Crunchy, paper thin, and flavored with orange and almond, Florentines are an Italian-American bakery staple and a perfect spring cookie.
'Italian desserts' on Serious Eats
Imagine a creamy cappuccino, softly solidified. That's what the coffee panna cotta from Nigellissima reminds one of. Sweetened with brown sugar and flavored with espresso, this panna cotta is rich, yet refreshing.
A semifreddo normally takes a bit of egg beating and machine mixing. Happily, the recipe given in Nigellissima requires neither. Amaretto liqueur and crunchy amaretto cookies provide the flavor base, and a coating of apricot-almond golden sauce is a luxurious final touch.
[Photograph: Alexandra Penfold] My great, great grandfather was a lemon farmer in southern Italy. Lemons run in our blood. As a kid, lemon Italian ice was a favorite dessert. I loved the little yellow cups with the wooden spoons...
Making bright and tart Lemon Italian Ice at home is super easy. All you need is some sugar, water, a whole bunch of lemon and some lemon extract.
This crostata is like a morning-friendly version of apple pie. A buttery crust made from lemon-inflected pasta frolla is filled with fresh apples spiced with cinnamon.
This classic Italian dessert gets dressed up with chocolate and an extra pick-me-up of coffee liquor.
Whether finding inspiration her first book, Dolce Italiano, or her ever-changing dessert menu at Babbo, Gina DePalma has logged quite a few hours on the Roman sweets scene. Here are some of her favorite places to indulge in dolci tipici alla Romana.
Don't tell mainland Italians, but the sweets of Sicily might just be the country's best. Thanks to the island's hot-potato past (it's been ruled by Greeks and Romans, Byzantines and Arabs, French and Spanish) and its rich agriculture (hello, almonds and lemons, pistachios and oranges—not to mention olives and grapes), Sicilian food is among Italy's most varied and interesting cuisine. But when it comes to the sweets, we're really talking.
While Irish Americans have St. Patrick's Day, Italian Americans celebrate their own feast day, St. Joseph's Day, just two days later on March 19th. If you're lucky enough to grow up both Irish and Italian that means a couple days of nearly back-to-back feasting smack in the middle of the austerity of Lent. In honor of my grandmother, we would have Irish soda bread on St. Patrick's Day, and, for my grandfather, zeppole di San Guiseppe on St. Joseph's day. Suffice it to say that the Italians win at dessert-time feasting hands down.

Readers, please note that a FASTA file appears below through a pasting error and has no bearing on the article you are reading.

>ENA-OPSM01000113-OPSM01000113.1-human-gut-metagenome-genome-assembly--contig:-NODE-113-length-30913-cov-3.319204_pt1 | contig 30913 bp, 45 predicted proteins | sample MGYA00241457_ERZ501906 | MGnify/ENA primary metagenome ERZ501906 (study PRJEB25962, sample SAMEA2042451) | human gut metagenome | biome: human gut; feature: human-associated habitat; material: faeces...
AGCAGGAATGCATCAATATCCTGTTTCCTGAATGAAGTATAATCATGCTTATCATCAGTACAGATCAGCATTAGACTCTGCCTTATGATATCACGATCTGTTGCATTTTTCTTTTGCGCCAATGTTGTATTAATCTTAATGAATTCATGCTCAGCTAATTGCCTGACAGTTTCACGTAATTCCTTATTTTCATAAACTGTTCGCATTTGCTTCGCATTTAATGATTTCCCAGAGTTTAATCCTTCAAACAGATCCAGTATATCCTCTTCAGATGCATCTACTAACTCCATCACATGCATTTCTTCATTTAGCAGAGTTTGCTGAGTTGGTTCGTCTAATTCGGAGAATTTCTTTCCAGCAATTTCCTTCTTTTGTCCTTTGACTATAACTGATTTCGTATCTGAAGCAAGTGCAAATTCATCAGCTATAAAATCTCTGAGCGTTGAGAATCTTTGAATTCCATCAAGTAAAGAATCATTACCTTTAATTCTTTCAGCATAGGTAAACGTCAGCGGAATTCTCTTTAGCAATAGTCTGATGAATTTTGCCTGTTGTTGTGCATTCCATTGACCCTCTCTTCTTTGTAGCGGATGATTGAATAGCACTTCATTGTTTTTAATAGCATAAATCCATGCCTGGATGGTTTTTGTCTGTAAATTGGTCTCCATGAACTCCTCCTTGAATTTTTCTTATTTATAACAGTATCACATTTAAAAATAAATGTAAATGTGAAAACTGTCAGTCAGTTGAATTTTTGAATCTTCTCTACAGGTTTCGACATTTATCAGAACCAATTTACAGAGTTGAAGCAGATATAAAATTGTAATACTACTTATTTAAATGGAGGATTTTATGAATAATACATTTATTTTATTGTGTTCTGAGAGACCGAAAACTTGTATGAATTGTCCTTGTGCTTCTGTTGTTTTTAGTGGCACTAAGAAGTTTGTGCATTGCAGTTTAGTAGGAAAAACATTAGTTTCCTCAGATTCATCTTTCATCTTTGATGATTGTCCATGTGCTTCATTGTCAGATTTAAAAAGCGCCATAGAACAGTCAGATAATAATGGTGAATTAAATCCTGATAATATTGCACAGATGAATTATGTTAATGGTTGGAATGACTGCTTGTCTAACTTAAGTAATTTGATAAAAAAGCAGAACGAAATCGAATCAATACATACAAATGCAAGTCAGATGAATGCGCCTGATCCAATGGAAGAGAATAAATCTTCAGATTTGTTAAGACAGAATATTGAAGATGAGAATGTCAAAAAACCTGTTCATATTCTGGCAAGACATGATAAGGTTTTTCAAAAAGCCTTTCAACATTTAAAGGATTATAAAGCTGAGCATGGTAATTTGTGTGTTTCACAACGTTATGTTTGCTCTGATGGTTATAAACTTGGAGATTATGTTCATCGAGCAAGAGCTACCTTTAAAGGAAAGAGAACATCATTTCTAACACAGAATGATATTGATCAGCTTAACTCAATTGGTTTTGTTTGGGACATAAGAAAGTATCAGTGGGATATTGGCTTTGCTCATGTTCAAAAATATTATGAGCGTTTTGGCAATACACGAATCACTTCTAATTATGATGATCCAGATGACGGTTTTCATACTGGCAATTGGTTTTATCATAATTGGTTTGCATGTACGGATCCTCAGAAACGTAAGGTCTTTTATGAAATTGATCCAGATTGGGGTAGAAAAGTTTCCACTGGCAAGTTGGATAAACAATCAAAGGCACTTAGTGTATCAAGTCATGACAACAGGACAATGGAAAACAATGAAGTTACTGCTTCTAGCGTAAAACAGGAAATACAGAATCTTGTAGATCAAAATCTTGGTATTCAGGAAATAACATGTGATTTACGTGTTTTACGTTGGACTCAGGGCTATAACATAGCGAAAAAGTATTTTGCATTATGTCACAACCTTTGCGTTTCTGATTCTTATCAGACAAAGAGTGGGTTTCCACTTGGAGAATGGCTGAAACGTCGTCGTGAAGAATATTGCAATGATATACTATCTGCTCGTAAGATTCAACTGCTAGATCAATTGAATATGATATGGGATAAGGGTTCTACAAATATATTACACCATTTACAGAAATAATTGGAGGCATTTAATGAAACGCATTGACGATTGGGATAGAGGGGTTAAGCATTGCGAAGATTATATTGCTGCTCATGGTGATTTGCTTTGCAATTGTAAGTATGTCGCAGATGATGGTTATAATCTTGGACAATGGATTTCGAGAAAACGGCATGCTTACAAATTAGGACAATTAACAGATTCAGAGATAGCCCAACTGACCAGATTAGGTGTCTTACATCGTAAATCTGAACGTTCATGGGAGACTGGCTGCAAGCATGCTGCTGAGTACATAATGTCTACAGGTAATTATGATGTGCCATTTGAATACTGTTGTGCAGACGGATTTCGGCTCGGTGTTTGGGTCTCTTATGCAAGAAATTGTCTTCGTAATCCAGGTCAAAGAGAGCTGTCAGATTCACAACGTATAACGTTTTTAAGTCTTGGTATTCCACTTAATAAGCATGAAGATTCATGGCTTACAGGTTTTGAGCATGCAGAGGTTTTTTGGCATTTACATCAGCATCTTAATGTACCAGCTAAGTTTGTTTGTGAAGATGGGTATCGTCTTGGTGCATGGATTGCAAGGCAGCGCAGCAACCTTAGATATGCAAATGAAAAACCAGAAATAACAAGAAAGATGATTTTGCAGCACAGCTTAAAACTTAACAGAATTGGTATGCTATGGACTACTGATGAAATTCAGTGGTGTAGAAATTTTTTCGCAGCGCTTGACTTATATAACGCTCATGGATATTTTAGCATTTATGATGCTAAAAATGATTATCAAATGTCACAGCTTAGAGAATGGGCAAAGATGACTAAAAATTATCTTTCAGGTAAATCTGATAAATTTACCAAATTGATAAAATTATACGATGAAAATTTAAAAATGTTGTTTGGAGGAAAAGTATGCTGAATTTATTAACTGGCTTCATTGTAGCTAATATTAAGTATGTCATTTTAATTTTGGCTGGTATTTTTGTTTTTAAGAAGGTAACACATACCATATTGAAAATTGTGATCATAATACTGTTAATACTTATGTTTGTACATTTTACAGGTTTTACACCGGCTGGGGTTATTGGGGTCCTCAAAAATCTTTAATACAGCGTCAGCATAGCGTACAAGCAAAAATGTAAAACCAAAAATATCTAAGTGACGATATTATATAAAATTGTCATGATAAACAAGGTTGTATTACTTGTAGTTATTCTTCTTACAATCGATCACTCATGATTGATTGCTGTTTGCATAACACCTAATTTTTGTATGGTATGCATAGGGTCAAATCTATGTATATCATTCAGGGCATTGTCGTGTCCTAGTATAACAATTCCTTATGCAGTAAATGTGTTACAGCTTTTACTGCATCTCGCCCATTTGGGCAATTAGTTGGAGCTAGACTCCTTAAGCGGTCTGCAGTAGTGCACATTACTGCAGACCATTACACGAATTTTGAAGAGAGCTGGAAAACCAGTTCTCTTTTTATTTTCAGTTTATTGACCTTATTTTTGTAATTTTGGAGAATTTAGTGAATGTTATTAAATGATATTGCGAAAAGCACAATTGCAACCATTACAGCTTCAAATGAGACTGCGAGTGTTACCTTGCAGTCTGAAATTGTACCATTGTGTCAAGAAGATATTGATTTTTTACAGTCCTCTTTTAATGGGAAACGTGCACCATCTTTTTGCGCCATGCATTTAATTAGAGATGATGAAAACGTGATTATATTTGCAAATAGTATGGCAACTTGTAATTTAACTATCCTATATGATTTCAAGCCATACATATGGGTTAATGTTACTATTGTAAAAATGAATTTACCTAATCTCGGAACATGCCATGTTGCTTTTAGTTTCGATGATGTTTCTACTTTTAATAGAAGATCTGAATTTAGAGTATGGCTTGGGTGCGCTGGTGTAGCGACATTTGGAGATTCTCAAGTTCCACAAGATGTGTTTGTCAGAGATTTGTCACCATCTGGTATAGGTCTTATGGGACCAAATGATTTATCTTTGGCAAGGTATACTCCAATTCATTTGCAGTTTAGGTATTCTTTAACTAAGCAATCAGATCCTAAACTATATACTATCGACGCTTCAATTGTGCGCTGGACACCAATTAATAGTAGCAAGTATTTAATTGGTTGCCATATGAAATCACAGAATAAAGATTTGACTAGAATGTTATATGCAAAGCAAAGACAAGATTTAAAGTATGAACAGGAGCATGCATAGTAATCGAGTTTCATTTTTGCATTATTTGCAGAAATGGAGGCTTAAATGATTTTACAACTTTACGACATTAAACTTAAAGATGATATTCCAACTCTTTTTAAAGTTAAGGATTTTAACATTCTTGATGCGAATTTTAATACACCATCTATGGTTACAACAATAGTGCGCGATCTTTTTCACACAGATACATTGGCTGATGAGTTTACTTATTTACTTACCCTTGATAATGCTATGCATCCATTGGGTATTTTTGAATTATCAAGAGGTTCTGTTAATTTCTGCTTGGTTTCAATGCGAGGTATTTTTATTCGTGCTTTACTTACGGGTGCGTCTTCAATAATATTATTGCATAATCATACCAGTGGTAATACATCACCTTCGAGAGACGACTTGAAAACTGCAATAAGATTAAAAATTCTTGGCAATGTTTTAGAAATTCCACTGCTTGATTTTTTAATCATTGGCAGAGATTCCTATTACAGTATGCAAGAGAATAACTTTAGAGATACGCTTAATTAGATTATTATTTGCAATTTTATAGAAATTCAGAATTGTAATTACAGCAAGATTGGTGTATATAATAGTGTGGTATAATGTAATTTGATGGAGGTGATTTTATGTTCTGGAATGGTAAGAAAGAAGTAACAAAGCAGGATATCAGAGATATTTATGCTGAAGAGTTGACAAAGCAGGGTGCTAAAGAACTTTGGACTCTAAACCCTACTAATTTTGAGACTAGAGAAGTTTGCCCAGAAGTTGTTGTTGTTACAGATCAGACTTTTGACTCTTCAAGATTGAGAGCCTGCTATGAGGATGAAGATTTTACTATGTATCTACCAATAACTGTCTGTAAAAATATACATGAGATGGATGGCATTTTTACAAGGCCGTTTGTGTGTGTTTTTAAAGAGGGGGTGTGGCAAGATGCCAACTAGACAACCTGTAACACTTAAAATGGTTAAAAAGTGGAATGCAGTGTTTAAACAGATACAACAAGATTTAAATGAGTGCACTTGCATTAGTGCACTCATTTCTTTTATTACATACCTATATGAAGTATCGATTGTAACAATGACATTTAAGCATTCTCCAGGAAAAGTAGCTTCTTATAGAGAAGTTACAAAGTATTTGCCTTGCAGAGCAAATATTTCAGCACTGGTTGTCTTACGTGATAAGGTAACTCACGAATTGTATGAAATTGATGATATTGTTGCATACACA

Lighter and airier than their street food cousins, these zeppole are a must for St. Joseph's Day celebrations in Italian American communities.
Have you ever noticed how some products that we have at home just seem to taste better abroad? Cadbury chocolate, Fage Greek yogurt, and Coca-Cola all taste better overseas or simply below the border. For me, this question becomes most pressing regarding Nutella, the Italian chocolate-hazelnut spread that is akin to my personal crack.
This Angel Hair Pasta Pie, a specialty of Bologna, adapted from Francine Segan's Dolci: Italy's Sweets may sound a bit bizarre. A pie with pasta as the filling? We can't say we've seen it often. But it works. Delicate strands of fresh egg pasta are layered with bittersweet ground almonds mixed with cocoa powder, candied citron, and lemon zest for an absolutely intriguing pie.
If you've only ever had spinach pie in the form of spanakopita, this one is certainly worth a go. Into a lovely lattice-topped pie goes an egg soufflé-like filling made from ground almonds, lemon zest, candied citron, and enough blanched spinach to color the whole thing a vibrant green.
With trays of creamy gelati, fluffy squares of tiramisu, petite cookies, and rustic crostatas, Italian desserts are a many-splendored thing. But the dolci listed off here don't even begin to do justice to all of the sweets you'll encounter when in Italy. In lieu of booking a ticket for sweet-centric tour up and down the boot, we're turning to food historian Francine Segan's gorgeous new cookbook, Dolci, for a two-week jaunt through the desserts of Italy.
This recipe is adapted from Essentials of Classic Italian Cooking by Marcella Hazan.